"The thing that might surprise people is the sheer quantity of really excellent songs," Sheehan says.
"Everybody will know 'Fairytale of New York' and 'A Rainy Night in Soho' but we came up with about 50 songs that could have worked really well and we've had to whittle it down a bit. And there are great songs from right throughout his career, like 'Gabriele' from his Nips days. Listen to it now, and it's like a song that the Libertines might have had back in the day."
The Nips is a good place to begin with MacGowan, and his brilliant way with words was apparent right from the start. This, after all, was a young man who had won a scholarship to the prestigious Westminster School on the back of his early literary prowess.
And he truly came into his own in the mid-1980s with a burst of creatively that's still awe-inspiring today. First came Rum Sodomy & the Lash in 1985, surely still the greatest Celtic rock album ever released. It captured, stunningly, what it meant to be Irish or to be of Irish extraction in Thatcher's Britain. It's bruised, beautiful, angry and rebellious and includes such seasoned live Pogues staples as 'Sally MacLennane' and 'A Pair of Brown Eyes' as well as the now-definitive version of Ewan MacColl's 'Dirty Old Town'.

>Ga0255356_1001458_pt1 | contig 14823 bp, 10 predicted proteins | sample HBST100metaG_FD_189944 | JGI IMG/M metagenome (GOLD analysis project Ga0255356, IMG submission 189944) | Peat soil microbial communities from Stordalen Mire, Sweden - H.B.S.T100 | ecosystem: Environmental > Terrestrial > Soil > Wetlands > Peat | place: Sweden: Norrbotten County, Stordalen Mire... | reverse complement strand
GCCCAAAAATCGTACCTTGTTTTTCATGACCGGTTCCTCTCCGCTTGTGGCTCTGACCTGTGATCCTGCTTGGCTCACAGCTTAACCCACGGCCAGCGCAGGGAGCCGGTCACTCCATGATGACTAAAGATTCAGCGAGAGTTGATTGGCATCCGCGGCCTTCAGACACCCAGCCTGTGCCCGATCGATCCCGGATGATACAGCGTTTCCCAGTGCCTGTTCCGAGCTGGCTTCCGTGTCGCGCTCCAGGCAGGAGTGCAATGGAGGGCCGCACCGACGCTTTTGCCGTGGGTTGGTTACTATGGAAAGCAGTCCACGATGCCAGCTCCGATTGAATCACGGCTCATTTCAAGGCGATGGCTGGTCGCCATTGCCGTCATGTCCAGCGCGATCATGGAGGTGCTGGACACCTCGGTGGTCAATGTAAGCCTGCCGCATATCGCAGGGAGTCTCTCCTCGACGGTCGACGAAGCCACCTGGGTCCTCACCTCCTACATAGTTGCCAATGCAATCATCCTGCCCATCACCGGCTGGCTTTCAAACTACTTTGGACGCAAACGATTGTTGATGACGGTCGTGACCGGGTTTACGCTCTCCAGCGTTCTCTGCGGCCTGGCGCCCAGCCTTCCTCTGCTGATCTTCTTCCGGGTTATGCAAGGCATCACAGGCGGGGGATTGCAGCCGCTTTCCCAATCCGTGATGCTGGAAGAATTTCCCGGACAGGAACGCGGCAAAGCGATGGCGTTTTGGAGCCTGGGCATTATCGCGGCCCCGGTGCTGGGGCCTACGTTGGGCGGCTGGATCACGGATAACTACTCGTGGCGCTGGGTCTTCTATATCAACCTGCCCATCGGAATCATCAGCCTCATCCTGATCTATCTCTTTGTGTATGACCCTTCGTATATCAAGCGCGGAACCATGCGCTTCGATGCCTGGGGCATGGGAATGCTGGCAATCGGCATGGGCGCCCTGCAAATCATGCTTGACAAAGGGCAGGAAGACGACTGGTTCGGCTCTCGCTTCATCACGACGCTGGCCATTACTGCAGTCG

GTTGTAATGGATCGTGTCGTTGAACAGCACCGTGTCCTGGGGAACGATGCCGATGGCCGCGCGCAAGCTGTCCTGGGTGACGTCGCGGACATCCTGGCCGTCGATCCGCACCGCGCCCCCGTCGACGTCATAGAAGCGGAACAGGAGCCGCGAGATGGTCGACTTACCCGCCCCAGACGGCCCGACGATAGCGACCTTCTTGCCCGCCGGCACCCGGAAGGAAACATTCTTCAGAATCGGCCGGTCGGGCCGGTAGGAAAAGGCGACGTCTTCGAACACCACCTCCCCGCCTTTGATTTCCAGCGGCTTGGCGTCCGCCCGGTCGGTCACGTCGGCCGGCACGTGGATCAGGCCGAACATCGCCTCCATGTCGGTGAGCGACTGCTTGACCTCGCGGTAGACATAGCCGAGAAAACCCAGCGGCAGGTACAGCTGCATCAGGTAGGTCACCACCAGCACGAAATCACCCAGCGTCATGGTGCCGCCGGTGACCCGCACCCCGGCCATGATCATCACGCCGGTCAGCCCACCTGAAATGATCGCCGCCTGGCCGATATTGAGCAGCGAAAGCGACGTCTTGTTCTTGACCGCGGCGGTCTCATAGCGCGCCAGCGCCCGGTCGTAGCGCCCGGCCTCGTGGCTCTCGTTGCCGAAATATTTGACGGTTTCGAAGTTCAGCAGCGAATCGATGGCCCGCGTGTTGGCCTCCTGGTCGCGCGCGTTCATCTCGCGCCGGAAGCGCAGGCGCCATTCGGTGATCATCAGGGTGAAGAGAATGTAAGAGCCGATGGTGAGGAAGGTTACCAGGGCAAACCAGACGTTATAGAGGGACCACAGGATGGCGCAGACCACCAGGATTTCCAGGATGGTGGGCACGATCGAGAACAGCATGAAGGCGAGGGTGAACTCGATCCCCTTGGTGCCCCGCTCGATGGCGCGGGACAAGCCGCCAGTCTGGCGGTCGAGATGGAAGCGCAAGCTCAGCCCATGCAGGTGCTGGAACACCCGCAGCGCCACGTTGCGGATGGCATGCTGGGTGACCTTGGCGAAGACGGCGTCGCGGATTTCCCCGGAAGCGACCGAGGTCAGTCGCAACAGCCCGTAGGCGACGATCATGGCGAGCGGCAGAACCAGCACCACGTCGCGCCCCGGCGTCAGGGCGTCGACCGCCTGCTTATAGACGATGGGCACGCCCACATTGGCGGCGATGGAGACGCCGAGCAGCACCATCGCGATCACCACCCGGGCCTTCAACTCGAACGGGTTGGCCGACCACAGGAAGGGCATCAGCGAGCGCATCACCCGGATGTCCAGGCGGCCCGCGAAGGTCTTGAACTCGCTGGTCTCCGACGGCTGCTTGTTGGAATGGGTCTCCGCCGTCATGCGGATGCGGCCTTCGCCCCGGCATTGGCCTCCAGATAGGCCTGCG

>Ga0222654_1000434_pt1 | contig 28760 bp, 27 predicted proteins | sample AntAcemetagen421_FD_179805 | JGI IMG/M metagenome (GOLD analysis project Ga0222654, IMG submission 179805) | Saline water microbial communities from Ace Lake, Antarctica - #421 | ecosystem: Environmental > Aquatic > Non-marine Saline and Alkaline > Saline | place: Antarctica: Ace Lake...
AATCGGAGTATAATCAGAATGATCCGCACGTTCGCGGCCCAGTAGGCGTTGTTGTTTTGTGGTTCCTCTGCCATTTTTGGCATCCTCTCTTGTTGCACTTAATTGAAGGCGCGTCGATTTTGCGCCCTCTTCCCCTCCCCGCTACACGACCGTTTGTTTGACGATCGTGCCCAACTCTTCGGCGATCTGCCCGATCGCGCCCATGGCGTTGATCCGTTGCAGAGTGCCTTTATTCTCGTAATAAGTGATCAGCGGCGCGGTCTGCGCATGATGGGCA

It was produced by Elvis Costello - the former Declan MacManus, of course - and that other son of Ireland helped MacGowan to channel his punk instincts into songs that harked back to an ancient time, but sounded fresh and vital, too - and quite unlike anything else that troubled the charts in 1985.